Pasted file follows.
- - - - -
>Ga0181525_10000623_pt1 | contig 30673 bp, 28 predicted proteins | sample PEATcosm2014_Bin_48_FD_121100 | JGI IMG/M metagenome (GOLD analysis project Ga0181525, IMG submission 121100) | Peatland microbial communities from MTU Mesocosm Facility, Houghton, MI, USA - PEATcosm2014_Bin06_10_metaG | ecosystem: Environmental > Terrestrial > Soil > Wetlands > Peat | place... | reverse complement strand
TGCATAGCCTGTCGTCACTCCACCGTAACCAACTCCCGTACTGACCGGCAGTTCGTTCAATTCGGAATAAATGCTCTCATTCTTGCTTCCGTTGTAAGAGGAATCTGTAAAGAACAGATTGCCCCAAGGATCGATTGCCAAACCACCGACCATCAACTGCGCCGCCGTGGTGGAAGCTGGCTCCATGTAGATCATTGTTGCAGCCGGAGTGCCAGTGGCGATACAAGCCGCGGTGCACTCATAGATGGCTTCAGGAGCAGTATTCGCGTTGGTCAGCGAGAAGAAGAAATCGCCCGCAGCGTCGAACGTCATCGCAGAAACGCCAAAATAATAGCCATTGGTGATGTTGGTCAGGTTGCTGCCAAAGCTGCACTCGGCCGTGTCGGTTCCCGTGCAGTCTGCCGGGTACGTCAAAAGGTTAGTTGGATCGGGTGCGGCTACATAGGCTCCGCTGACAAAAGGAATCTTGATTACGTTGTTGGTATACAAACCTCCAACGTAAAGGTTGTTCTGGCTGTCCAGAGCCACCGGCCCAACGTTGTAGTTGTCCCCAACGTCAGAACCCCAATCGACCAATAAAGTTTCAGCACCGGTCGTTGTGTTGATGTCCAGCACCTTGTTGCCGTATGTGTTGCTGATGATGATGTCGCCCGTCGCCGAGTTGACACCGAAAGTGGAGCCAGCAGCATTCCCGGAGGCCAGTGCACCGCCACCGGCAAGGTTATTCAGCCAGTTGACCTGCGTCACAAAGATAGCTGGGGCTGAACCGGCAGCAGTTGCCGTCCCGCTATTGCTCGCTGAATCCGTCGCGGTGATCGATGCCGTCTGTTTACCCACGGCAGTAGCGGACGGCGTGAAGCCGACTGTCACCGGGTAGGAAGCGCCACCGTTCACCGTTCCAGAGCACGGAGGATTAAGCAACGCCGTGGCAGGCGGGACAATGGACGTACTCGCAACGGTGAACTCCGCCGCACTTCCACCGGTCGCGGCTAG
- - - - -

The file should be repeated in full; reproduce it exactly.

>Ga0181525_10000623_pt1 | contig 30673 bp, 28 predicted proteins | sample PEATcosm2014_Bin_48_FD_121100 | JGI IMG/M metagenome (GOLD analysis project Ga0181525, IMG submission 121100) | Peatland microbial communities from MTU Mesocosm Facility, Houghton, MI, USA - PEATcosm2014_Bin06_10_metaG | ecosystem: Environmental > Terrestrial > Soil > Wetlands > Peat | place... | reverse complement strand
TGCATAGCCTGTCGTCACTCCACCGTAACCAACTCCCGTACTGACCGGCAGTTCGTTCAATTCGGAATAAATGCTCTCATTCTTGCTTCCGTTGTAAGAGGAATCTGTAAAGAACAGATTGCCCCAAGGATCGATTGCCAAACCACCGACCATCAACTGCGCCGCCGTGGTGGAAGCTGGCTCCATGTAGATCATTGTTGCAGCCGGAGTGCCAGTGGCGATACAAGCCGCGGTGCACTCATAGATGGCTTCAGGAGCAGTATTCGCGTTGGTCAGCGAGAAGAAGAAATCGCCCGCAGCGTCGAACGTCATCGCAGAAACGCCAAAATAATAGCCATTGGTGATGTTGGTCAGGTTGCTGCCAAAGCTGCACTCGGCCGTGTCGGTTCCCGTGCAGTCTGCCGGGTACGTCAAAAGGTTAGTTGGATCGGGTGCGGCTACATAGGCTCCGCTGACAAAAGGAATCTTGATTACGTTGTTGGTATACAAACCTCCAACGTAAAGGTTGTTCTGGCTGTCCAGAGCCACCGGCCCAACGTTGTAGTTGTCCCCAACGTCAGAACCCCAATCGACCAATAAAGTTTCAGCACCGGTCGTTGTGTTGATGTCCAGCACCTTGTTGCCGTATGTGTTGCTGATGATGATGTCGCCCGTCGCCGAGTTGACACCGAAAGTGGAGCCAGCAGCATTCCCGGAGGCCAGTGCACCGCCACCGGCAAGGTTATTCAGCCAGTTGACCTGCGTCACAAAGATAGCTGGGGCTGAACCGGCAGCAGTTGCCGTCCCGCTATTGCTCGCTGAATCCGTCGCGGTGATCGATGCCGTCTGTTTACCCACGGCAGTAGCGGACGGCGTGAAGCCGACTGTCACCGGGTAGGAAGCGCCACCGTTCACCGTTCCAGAGCACGGAGGATTAAGCAACGCCGTGGCAGGCGGGACAATGGACGTACTCGCAACGGTGAACTCCGCCGCACTTCCACCGGTCGCGGCTAG